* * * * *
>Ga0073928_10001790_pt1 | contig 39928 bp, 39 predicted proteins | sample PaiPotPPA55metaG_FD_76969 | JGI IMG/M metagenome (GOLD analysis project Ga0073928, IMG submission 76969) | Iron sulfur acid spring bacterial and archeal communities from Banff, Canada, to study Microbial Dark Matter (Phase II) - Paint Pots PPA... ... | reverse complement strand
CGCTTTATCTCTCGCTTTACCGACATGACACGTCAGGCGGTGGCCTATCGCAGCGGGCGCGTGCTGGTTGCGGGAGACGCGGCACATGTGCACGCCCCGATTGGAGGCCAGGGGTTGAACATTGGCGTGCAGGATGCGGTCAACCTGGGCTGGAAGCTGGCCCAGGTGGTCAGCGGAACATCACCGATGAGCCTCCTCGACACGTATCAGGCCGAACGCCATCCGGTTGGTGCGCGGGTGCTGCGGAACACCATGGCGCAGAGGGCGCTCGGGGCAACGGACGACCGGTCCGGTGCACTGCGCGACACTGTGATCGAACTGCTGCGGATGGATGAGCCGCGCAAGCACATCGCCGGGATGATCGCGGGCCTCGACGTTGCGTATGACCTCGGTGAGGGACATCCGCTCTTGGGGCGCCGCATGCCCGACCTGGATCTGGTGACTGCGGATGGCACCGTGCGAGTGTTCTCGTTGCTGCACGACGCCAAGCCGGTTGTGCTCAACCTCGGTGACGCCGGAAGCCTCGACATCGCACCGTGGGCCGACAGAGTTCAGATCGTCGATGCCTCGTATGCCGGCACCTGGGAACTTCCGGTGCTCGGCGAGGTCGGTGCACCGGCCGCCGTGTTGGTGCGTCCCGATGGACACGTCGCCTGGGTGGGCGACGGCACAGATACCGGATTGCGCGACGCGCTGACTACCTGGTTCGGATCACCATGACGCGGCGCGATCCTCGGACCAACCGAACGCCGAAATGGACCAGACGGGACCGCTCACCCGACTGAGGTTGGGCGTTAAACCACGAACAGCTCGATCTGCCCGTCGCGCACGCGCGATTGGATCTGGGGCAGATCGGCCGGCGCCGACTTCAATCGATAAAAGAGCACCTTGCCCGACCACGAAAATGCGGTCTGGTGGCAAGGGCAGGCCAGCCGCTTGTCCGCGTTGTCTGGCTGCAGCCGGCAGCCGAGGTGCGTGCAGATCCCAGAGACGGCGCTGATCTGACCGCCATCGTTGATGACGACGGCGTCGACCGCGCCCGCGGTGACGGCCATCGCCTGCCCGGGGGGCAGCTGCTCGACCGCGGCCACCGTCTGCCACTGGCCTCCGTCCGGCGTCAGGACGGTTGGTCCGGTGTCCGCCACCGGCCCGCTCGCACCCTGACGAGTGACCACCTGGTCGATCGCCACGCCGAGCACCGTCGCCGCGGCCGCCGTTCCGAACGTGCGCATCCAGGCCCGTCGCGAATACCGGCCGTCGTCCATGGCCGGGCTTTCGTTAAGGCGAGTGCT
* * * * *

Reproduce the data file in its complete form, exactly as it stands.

>Ga0073928_10001790_pt1 | contig 39928 bp, 39 predicted proteins | sample PaiPotPPA55metaG_FD_76969 | JGI IMG/M metagenome (GOLD analysis project Ga0073928, IMG submission 76969) | Iron sulfur acid spring bacterial and archeal communities from Banff, Canada, to study Microbial Dark Matter (Phase II) - Paint Pots PPA... ... | reverse complement strand
CGCTTTATCTCTCGCTTTACCGACATGACACGTCAGGCGGTGGCCTATCGCAGCGGGCGCGTGCTGGTTGCGGGAGACGCGGCACATGTGCACGCCCCGATTGGAGGCCAGGGGTTGAACATTGGCGTGCAGGATGCGGTCAACCTGGGCTGGAAGCTGGCCCAGGTGGTCAGCGGAACATCACCGATGAGCCTCCTCGACACGTATCAGGCCGAACGCCATCCGGTTGGTGCGCGGGTGCTGCGGAACACCATGGCGCAGAGGGCGCTCGGGGCAACGGACGACCGGTCCGGTGCACTGCGCGACACTGTGATCGAACTGCTGCGGATGGATGAGCCGCGCAAGCACATCGCCGGGATGATCGCGGGCCTCGACGTTGCGTATGACCTCGGTGAGGGACATCCGCTCTTGGGGCGCCGCATGCCCGACCTGGATCTGGTGACTGCGGATGGCACCGTGCGAGTGTTCTCGTTGCTGCACGACGCCAAGCCGGTTGTGCTCAACCTCGGTGACGCCGGAAGCCTCGACATCGCACCGTGGGCCGACAGAGTTCAGATCGTCGATGCCTCGTATGCCGGCACCTGGGAACTTCCGGTGCTCGGCGAGGTCGGTGCACCGGCCGCCGTGTTGGTGCGTCCCGATGGACACGTCGCCTGGGTGGGCGACGGCACAGATACCGGATTGCGCGACGCGCTGACTACCTGGTTCGGATCACCATGACGCGGCGCGATCCTCGGACCAACCGAACGCCGAAATGGACCAGACGGGACCGCTCACCCGACTGAGGTTGGGCGTTAAACCACGAACAGCTCGATCTGCCCGTCGCGCACGCGCGATTGGATCTGGGGCAGATCGGCCGGCGCCGACTTCAATCGATAAAAGAGCACCTTGCCCGACCACGAAAATGCGGTCTGGTGGCAAGGGCAGGCCAGCCGCTTGTCCGCGTTGTCTGGCTGCAGCCGGCAGCCGAGGTGCGTGCAGATCCCAGAGACGGCGCTGATCTGACCGCCATCGTTGATGACGACGGCGTCGACCGCGCCCGCGGTGACGGCCATCGCCTGCCCGGGGGGCAGCTGCTCGACCGCGGCCACCGTCTGCCACTGGCCTCCGTCCGGCGTCAGGACGGTTGGTCCGGTGTCCGCCACCGGCCCGCTCGCACCCTGACGAGTGACCACCTGGTCGATCGCCACGCCGAGCACCGTCGCCGCGGCCGCCGTTCCGAACGTGCGCATCCAGGCCCGTCGCGAATACCGGCCGTCGTCCATGGCCGGGCTTTCGTTAAGGCGAGTGCT